A nice cheerful topic to start us off on a Monday morning.
I wrote a thing for Forensic Focus about how it’s quite difficult to investigate the live streaming of child sexual abuse online, but how we should do it anyway.
Among the challenges facing digital forensic investigators today, the instantaneous nature of online communication is arguably one of the most persistent. Trying to investigate whether a crime has occurred, and if so to bring its perpetrators to justice in a space that is constantly changing, is no simple task. With the Apple App Store alone reportedly growing by up to 1,000 applications per day, keeping up to date with the necessary methods of communication becomes increasingly difficult.
Just in the past twelve months, there have been instances of paedophiles using within-game messaging services to groom youngsters, as well as the wave of recent discussion regarding Isis’ purported use of encrypted messaging app Telegram to communicate.
For those whose specialism is investigating crimes against children, there is another element of online life that makes the job even more challenging: live streaming.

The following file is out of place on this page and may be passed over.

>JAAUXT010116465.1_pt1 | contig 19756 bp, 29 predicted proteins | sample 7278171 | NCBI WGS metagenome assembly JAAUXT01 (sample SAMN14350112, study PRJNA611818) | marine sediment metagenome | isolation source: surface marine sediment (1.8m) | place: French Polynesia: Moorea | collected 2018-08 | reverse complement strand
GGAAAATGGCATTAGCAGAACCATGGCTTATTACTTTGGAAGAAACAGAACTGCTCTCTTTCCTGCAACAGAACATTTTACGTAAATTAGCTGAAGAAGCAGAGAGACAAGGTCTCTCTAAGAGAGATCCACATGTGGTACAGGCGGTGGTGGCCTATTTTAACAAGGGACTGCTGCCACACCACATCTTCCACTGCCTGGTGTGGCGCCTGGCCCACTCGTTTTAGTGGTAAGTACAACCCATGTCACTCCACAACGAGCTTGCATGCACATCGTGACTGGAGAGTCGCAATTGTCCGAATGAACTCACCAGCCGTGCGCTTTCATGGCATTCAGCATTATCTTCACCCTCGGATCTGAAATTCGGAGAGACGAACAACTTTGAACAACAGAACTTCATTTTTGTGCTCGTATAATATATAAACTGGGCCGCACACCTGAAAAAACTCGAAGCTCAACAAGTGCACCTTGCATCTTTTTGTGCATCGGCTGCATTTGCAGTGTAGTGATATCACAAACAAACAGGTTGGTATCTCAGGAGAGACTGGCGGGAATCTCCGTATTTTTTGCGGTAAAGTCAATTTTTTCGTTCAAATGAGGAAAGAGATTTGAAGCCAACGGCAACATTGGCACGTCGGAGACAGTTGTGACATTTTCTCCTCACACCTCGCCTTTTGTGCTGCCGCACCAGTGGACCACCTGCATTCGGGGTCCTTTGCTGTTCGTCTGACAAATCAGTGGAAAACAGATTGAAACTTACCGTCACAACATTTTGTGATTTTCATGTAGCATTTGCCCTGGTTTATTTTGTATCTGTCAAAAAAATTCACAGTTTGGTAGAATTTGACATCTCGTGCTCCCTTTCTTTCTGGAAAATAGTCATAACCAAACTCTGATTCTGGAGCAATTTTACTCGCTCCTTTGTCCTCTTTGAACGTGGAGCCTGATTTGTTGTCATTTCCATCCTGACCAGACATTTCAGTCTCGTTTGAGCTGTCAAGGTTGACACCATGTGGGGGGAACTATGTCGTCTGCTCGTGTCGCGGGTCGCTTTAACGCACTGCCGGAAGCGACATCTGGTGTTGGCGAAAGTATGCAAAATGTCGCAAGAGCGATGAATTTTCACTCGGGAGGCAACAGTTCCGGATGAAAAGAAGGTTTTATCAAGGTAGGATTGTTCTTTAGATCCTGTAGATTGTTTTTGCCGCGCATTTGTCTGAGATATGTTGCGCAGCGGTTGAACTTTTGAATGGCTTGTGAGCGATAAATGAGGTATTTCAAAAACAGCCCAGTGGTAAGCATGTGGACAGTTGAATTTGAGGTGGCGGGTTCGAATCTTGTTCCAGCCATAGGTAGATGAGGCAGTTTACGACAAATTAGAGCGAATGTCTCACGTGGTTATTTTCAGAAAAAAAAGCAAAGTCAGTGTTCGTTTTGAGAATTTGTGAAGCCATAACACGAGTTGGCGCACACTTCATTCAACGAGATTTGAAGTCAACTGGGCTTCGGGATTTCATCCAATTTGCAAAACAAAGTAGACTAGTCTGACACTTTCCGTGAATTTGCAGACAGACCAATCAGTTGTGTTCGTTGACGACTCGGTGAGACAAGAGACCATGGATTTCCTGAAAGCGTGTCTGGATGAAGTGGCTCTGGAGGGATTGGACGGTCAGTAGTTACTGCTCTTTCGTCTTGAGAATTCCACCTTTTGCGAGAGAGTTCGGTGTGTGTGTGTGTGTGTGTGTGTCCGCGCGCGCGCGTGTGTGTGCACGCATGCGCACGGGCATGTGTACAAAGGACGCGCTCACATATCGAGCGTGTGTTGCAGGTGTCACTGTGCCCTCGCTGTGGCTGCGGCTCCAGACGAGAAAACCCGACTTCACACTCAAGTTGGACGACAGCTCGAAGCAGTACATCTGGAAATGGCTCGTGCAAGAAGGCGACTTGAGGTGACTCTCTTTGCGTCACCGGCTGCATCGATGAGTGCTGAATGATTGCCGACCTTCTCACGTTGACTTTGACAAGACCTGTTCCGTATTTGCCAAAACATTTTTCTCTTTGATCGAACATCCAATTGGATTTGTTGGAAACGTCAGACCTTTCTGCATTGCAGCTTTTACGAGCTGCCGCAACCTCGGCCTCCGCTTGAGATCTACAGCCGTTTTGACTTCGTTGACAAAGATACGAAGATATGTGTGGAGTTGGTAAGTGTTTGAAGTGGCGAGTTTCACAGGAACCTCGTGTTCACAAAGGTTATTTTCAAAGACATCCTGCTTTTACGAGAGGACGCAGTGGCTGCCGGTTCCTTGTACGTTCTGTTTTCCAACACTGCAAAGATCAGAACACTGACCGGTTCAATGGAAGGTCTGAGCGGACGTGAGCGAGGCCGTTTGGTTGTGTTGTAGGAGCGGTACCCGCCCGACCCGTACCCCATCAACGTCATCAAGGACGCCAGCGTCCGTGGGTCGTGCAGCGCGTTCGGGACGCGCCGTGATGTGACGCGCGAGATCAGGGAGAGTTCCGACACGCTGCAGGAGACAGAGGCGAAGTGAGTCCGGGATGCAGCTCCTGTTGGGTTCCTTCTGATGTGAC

In a report published by the Child Exploitation and Online Protection Centre (CEOP) in early 2013, the live streaming of images and videos depicting children being abused in real time was described as an emerging trend. The report attributes this to a number of factors, including increasing high-speed internet penetration in developing nations; the availability of relatively cheap hardware such as webcams; and a “vast and comparatively wealthy overseas client base.”
The demand for images and videos of child abuse existed long before the internet entered our homes, but there is no denying that the speed of modern communications and the proliferation of cheap, easy to use devices through which relatively anonymous files and messages can be shared is providing easier access to child abuse images and spreading the problem quicker and further afield than ever before.